yelcruI’m not religious. I don’t get it. I think it can be divisive and polarizing, unnecessarily splitting people on important issues, such as global warming.

A new report by The Pew Forum on Religion & Public Life claims white United States evangelicals are the least likely to believe human activities are contributing to climate change:

Most scientists have reached the conclusion that the planet’s climate is changing because of human-induced factors, notably the emissions from burning of the fossil fuels that drive the global economy.

Among religious groups Pew found that those who said they were unaffiliated with any faith tradition were the most likely to accept that humanity was warming the planet, with 58 percent of them taking that view.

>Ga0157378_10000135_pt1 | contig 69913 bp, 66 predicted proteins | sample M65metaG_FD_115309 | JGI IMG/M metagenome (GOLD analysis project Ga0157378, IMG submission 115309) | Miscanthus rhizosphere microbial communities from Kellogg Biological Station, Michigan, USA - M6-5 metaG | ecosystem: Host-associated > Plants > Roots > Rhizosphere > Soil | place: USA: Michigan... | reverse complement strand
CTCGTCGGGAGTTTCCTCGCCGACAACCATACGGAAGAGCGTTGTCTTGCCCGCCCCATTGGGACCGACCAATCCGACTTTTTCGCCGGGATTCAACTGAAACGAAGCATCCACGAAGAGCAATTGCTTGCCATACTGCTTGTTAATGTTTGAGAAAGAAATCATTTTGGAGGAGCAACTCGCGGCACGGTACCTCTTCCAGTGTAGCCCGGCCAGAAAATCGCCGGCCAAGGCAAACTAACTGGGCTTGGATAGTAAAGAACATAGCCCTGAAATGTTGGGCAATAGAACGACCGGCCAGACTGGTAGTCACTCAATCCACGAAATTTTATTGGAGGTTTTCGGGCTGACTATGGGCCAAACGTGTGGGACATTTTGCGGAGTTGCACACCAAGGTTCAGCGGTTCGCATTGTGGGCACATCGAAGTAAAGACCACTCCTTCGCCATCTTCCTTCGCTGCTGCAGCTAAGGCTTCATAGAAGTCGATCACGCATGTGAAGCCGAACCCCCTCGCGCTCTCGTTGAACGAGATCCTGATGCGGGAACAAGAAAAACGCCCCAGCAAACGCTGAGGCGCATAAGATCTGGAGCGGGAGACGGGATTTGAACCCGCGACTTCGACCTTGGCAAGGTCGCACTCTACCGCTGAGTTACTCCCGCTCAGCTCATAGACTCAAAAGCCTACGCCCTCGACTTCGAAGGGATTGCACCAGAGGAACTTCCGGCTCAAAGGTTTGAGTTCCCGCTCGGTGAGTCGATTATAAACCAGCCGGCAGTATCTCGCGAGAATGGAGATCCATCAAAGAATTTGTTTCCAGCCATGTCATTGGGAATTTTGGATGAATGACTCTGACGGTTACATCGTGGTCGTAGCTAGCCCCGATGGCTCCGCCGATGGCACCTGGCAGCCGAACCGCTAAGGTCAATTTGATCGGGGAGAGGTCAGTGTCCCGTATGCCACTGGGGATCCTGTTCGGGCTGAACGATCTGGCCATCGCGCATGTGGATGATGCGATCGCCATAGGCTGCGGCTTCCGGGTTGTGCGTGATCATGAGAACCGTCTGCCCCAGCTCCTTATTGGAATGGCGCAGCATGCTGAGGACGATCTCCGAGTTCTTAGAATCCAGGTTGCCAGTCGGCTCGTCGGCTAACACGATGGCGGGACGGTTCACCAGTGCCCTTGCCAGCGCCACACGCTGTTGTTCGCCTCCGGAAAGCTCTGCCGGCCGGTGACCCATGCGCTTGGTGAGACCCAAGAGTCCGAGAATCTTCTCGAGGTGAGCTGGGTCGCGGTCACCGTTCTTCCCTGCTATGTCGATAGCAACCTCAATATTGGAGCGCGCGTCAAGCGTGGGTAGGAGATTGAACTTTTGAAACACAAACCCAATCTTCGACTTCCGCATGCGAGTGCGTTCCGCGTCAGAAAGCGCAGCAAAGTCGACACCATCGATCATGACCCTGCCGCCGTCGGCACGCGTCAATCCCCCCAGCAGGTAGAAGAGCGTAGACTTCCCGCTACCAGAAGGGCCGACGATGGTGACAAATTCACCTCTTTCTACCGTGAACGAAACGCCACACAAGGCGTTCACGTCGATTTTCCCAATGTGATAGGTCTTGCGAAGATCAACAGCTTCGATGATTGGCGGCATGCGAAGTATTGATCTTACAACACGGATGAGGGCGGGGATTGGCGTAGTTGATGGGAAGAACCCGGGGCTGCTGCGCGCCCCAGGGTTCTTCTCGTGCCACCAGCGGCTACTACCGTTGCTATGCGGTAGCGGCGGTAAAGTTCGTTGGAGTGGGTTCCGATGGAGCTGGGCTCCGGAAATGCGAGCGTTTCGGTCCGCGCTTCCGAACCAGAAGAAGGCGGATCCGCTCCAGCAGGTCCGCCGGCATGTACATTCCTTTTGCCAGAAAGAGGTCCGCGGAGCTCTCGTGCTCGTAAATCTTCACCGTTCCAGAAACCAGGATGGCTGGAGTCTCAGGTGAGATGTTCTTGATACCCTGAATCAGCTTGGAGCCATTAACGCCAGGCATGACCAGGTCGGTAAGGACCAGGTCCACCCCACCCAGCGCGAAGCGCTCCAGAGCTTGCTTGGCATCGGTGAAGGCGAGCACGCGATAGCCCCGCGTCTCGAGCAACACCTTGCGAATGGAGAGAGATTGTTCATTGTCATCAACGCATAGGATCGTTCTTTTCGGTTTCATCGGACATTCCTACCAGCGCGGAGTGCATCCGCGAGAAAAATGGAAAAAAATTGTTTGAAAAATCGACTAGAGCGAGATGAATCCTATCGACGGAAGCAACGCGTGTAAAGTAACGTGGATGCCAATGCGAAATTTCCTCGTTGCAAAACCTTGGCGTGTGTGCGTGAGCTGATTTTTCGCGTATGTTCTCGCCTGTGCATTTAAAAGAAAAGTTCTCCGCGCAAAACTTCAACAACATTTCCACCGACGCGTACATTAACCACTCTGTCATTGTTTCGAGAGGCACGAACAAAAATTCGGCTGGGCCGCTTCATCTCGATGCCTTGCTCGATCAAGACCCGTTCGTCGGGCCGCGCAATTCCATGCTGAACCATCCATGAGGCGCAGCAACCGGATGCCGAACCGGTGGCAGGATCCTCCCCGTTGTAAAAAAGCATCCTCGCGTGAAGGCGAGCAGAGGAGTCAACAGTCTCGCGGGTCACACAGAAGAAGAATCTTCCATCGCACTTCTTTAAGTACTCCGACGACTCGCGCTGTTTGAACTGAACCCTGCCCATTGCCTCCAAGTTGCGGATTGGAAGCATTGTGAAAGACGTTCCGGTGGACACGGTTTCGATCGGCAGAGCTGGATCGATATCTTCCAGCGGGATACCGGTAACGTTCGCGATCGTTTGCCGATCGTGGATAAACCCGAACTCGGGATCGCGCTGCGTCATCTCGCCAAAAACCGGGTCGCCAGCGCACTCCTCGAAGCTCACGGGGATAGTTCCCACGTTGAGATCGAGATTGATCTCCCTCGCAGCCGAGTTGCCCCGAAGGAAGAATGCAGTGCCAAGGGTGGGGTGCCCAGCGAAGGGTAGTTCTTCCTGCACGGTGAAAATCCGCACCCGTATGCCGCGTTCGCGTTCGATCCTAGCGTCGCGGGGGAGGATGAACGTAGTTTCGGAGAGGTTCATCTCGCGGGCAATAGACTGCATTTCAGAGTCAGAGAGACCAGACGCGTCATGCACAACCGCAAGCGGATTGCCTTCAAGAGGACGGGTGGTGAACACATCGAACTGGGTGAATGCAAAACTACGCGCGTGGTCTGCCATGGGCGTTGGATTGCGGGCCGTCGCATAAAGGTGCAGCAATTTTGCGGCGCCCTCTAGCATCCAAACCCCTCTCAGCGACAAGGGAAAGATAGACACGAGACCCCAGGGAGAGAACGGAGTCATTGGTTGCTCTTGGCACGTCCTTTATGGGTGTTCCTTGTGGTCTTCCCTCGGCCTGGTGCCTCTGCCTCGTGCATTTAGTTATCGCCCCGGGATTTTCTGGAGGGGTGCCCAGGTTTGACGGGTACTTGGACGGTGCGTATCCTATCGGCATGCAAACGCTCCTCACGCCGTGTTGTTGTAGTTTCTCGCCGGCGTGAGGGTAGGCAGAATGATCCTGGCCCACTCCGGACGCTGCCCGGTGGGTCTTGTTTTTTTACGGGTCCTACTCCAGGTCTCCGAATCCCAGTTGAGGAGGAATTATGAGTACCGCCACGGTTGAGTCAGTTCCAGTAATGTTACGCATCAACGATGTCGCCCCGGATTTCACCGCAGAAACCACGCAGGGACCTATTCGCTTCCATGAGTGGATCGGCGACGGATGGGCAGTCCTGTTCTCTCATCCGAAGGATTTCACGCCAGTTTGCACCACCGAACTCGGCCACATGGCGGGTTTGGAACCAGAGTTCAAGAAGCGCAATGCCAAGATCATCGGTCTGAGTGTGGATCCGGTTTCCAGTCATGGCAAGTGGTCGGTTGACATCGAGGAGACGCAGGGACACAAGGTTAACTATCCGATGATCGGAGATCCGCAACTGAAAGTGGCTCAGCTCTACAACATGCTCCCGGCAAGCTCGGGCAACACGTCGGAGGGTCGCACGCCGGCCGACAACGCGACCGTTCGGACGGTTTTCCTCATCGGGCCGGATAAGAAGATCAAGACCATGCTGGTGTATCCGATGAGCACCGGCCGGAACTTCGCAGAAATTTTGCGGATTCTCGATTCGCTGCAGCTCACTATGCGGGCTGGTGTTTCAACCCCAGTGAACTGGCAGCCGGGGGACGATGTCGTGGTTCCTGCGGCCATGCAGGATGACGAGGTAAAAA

Among white mainline Protestants the figure was 48 percent, it was 39 percent for black Protestants and 34 percent for white evangelical Protestants, a key base for the Republican Party whose leaders have often cast doubt on the link between emissions and climate change.

Having briefly grown up Roman Catholic, ditching the church by the time I was a teenager, I think the concept of rapture is the driver behind this thinking. If the world is going to end anyway, why bother trying to save it.

Via FaithWorld.